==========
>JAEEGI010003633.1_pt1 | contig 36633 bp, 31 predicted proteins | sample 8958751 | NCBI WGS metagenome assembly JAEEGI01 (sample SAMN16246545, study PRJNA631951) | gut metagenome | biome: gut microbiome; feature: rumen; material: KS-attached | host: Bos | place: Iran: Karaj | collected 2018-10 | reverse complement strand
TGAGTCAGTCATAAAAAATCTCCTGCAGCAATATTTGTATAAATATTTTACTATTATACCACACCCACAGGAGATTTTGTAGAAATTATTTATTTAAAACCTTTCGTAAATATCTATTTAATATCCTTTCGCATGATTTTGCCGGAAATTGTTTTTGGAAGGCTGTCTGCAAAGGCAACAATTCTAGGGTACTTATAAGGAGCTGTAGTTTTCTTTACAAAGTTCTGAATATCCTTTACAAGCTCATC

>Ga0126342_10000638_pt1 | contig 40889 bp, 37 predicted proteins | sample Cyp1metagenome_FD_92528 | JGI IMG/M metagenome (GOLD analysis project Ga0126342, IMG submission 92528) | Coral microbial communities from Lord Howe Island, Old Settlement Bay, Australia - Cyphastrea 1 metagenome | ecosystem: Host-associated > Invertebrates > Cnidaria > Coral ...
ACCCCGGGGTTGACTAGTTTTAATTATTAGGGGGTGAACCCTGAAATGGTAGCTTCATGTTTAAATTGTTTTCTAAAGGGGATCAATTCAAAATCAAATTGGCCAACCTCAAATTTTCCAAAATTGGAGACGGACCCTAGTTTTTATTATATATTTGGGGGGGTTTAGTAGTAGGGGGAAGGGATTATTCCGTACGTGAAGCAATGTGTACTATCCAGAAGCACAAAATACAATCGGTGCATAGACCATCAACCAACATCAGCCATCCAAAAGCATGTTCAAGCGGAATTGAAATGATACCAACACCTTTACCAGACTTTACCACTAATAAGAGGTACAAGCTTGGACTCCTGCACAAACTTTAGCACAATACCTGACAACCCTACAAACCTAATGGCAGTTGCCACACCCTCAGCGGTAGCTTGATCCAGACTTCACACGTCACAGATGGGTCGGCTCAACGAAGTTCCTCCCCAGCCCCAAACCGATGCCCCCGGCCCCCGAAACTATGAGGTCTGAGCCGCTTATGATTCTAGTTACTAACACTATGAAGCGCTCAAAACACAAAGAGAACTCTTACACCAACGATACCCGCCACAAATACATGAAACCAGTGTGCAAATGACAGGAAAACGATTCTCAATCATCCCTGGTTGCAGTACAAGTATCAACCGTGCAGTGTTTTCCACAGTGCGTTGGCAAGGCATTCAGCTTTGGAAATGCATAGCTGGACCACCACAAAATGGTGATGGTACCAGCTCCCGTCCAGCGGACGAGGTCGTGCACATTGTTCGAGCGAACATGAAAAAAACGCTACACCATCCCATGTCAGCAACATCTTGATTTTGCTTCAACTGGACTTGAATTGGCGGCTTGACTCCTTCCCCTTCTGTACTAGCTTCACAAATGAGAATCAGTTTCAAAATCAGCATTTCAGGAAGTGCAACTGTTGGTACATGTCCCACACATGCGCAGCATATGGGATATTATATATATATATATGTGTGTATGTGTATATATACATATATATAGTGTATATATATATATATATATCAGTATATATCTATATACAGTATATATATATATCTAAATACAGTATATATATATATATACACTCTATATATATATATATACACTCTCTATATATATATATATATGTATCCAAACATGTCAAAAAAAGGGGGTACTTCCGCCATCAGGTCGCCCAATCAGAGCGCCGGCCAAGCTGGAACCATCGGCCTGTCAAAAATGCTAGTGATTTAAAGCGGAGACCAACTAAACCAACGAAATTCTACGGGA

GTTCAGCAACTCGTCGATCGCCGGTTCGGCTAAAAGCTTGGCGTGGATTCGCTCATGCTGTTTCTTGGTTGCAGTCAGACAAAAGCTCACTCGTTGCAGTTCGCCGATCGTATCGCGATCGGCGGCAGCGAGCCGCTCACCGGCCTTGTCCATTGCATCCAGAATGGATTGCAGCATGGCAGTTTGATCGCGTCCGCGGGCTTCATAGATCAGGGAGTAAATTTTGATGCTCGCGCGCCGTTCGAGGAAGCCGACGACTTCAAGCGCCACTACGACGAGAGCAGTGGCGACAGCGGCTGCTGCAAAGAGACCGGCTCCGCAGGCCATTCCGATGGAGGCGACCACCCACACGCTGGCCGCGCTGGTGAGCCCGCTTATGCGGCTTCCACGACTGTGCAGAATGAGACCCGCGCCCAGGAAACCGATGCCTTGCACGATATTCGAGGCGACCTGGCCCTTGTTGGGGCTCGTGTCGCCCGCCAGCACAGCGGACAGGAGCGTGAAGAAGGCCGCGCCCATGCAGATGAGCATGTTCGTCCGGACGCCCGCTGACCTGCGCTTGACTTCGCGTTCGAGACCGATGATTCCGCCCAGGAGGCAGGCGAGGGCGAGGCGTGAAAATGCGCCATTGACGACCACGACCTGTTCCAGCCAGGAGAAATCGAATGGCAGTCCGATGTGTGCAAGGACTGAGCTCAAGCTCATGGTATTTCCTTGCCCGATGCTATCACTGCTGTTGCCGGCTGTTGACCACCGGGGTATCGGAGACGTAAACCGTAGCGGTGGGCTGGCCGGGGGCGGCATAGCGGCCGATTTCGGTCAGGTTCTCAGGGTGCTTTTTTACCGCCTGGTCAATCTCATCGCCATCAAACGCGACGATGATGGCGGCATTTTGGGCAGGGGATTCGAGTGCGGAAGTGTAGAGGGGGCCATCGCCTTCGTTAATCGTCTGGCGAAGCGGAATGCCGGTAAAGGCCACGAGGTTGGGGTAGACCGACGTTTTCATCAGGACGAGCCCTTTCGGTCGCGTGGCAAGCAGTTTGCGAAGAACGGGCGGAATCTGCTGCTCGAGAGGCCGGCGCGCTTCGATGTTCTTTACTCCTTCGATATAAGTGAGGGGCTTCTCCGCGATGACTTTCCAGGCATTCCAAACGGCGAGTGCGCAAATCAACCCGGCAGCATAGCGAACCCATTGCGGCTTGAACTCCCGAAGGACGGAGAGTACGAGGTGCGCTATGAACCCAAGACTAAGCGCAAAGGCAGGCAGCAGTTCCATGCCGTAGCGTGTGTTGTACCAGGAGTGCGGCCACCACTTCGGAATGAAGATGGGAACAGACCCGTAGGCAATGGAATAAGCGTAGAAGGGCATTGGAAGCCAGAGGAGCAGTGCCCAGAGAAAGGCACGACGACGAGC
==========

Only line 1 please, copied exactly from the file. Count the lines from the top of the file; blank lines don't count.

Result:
>JAEEGI010003633.1_pt1 | contig 36633 bp, 31 predicted proteins | sample 8958751 | NCBI WGS metagenome assembly JAEEGI01 (sample SAMN16246545, study PRJNA631951) | gut metagenome | biome: gut microbiome; feature: rumen; material: KS-attached | host: Bos | place: Iran: Karaj | collected 2018-10 | reverse complement strand